It's at this point that I begin to marvel at just how surreal an experience it is to have someone repeatedly tell me that he was just all right at motor racing, despite the fact that the statistics, the results sheets, the rivals, all might say something else entirely. I mean, think of Derek Bell and you're at once transported into a slightly sepia-toned era of motorsport, where race cars become a blur of blue and orange. There are images going through my mind, even as Bell speaks, of the Gulf Mirage GR8 that he shared with Jacky Ickx when they took their first win together at Le Mans in 1975. Or that Rothmans Porsche 936 and 956 and 962Cs that he drove to other Le Mans wins, along the way becoming one of the greatest Porsche drivers of all time. But it seems like thinking of the "what ifs" is just part of how Derek Bell analyses his motorsport past. He shrugs his shoulders and says of the past that didn't happen, "I might have stayed in F1 for a while, I might have been incredibly good. I doubt it. I think I'd have been quite good. I'd have been good, but I know I wasn't a Michael Schumacher." He pauses for a little longer this time, and I can almost see the thoughts whizzing around in his head, as he comes to a conclusion. "I know I wasn't as good as the best in my era. But I would have been a very good second place man," he declares.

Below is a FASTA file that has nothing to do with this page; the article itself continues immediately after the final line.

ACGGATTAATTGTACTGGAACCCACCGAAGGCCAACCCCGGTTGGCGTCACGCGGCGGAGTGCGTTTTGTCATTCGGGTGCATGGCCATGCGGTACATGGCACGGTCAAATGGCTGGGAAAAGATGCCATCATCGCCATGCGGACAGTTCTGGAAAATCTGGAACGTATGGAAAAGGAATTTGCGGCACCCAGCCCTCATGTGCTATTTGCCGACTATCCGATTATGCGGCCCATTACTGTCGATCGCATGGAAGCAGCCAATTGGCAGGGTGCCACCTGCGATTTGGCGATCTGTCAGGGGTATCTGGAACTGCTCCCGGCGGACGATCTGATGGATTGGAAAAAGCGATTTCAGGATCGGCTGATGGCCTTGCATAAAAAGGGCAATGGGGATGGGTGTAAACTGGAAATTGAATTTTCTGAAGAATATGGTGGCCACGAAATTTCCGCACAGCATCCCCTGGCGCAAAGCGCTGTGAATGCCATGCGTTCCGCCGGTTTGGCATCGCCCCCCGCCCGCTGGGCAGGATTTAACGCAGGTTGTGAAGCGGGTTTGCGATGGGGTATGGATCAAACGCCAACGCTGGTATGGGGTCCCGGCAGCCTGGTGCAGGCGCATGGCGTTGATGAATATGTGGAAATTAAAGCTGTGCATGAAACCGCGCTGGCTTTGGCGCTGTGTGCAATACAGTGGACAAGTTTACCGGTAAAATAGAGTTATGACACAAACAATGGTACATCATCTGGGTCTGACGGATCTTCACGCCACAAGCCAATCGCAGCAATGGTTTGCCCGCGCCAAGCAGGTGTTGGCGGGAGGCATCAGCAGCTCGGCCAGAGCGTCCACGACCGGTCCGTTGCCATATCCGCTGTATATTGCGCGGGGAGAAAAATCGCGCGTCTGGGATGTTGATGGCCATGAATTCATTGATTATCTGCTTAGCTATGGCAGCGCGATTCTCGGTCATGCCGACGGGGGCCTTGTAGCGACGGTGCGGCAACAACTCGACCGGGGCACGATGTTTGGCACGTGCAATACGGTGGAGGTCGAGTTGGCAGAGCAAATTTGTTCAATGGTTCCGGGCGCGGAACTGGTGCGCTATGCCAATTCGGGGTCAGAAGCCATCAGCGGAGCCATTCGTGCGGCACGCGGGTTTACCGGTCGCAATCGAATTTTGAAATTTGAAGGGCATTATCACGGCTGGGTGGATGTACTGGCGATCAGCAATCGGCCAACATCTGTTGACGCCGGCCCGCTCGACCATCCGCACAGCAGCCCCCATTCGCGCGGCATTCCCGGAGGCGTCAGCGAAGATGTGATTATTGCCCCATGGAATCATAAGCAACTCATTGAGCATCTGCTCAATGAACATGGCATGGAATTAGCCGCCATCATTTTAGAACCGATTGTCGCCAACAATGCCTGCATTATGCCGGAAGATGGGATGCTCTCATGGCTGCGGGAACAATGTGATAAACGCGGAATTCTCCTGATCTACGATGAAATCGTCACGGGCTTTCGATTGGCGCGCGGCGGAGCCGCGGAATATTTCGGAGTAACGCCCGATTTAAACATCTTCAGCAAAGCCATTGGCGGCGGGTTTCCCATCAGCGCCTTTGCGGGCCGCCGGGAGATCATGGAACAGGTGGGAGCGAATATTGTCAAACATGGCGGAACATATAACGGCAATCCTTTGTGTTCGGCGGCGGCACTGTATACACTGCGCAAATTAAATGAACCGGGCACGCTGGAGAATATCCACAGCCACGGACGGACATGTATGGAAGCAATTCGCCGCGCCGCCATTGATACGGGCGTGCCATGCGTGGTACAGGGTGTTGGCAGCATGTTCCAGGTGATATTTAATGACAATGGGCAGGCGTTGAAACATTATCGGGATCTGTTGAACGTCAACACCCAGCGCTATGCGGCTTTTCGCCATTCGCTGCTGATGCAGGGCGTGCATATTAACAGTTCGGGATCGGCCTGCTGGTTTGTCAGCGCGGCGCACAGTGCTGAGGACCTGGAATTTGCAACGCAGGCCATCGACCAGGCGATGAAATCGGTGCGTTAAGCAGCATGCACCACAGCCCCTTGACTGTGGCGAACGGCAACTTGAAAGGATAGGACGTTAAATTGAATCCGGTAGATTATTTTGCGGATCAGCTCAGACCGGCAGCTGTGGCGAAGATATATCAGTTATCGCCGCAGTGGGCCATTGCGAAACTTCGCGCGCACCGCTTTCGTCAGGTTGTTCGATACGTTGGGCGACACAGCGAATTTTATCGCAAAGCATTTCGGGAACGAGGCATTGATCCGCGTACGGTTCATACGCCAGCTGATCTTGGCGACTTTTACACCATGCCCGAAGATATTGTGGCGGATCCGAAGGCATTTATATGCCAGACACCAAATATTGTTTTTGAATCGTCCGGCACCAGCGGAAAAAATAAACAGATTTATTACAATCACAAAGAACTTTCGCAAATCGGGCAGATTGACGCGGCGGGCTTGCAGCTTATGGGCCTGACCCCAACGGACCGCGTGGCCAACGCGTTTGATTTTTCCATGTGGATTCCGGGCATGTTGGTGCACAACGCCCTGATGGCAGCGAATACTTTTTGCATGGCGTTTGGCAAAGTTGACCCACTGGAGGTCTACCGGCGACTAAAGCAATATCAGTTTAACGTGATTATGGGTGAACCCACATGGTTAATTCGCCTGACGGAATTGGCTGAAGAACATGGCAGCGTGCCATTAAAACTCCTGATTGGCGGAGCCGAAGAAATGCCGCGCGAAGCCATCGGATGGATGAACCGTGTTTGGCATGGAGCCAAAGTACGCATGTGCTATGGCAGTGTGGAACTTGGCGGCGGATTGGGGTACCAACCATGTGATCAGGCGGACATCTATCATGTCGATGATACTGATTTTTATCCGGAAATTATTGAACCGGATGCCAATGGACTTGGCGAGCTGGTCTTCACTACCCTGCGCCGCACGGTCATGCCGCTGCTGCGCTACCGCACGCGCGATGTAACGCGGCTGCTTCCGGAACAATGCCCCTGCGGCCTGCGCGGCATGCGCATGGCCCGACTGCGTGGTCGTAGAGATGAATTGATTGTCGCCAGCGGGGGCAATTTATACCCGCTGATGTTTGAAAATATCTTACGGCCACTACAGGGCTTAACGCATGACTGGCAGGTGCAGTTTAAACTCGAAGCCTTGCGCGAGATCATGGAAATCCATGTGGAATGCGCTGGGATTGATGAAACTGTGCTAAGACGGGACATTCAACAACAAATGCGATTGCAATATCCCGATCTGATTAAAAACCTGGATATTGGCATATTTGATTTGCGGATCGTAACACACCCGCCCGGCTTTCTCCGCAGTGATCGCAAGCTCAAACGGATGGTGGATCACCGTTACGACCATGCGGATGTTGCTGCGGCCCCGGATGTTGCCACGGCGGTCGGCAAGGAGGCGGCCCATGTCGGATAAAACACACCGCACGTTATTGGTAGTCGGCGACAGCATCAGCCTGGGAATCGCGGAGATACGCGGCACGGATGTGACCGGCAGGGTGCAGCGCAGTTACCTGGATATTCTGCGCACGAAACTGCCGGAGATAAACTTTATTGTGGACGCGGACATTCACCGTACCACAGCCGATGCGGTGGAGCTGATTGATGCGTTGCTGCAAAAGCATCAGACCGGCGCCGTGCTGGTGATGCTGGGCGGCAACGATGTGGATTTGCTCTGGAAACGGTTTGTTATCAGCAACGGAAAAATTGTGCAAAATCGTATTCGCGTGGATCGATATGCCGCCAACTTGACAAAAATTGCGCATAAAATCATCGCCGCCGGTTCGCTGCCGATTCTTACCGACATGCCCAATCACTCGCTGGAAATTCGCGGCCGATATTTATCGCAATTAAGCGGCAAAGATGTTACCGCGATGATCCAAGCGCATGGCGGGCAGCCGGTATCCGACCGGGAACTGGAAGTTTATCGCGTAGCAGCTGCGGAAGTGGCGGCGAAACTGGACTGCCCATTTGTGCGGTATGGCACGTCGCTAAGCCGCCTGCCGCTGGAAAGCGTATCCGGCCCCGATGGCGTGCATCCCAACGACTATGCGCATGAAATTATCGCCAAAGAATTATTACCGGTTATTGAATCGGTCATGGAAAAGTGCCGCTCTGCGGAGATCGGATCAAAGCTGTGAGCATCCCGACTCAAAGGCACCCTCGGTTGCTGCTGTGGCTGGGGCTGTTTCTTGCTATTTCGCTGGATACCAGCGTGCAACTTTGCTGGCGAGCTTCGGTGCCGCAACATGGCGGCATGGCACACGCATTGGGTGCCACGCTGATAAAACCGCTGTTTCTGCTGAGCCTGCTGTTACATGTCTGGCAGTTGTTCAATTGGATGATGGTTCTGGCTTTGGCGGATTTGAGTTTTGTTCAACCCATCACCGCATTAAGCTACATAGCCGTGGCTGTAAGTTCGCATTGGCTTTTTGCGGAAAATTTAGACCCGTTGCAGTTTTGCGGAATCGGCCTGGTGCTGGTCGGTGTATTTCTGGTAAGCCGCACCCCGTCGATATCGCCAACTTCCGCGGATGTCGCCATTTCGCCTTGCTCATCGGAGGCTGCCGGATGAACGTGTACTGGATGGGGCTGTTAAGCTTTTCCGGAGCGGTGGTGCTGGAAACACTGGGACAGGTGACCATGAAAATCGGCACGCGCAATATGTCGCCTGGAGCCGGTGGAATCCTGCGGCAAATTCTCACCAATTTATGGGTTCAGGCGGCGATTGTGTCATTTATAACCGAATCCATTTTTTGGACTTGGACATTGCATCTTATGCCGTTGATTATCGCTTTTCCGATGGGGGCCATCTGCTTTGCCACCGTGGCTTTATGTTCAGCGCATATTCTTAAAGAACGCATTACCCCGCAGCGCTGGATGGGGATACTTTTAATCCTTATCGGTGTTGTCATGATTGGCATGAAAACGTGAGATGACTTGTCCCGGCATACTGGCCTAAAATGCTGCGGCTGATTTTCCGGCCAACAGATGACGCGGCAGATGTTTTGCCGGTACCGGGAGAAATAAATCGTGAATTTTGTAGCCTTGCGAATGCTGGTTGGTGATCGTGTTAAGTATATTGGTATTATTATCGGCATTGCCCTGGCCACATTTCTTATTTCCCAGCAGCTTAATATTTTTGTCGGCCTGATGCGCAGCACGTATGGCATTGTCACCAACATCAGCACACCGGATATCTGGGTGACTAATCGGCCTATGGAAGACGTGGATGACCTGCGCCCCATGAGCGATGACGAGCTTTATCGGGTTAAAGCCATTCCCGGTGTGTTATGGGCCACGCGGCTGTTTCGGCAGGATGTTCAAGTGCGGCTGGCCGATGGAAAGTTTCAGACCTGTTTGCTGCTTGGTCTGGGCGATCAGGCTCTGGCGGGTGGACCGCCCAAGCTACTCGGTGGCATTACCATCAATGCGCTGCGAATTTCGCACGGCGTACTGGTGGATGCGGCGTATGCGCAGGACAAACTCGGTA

Now, Bell isn't completely unaware of his strengths and weaknesses as a driver. He tells me that when he qualified on the third row of the grid at the 1968 Italian Grand Prix at Monza, his first ever Formula 1 race, a journalist he knew didn't rate him very highly as a driver, came up and said to him, "I didn't realise you were that good!" It mattered to him. "I thought I'd made it. Probably wrong!" he laughs. Later on though, he says he read of how his average lap times were faster than those of his contemporaries, and it occurred to him that he had the ability to be consistently fast. As soon as he says this, the self-effacing Bell appears to feel bad that he's said it at all. "I don't know. I never knew it at the time. Now I read certain journalist's books, and they write about it," he remarks.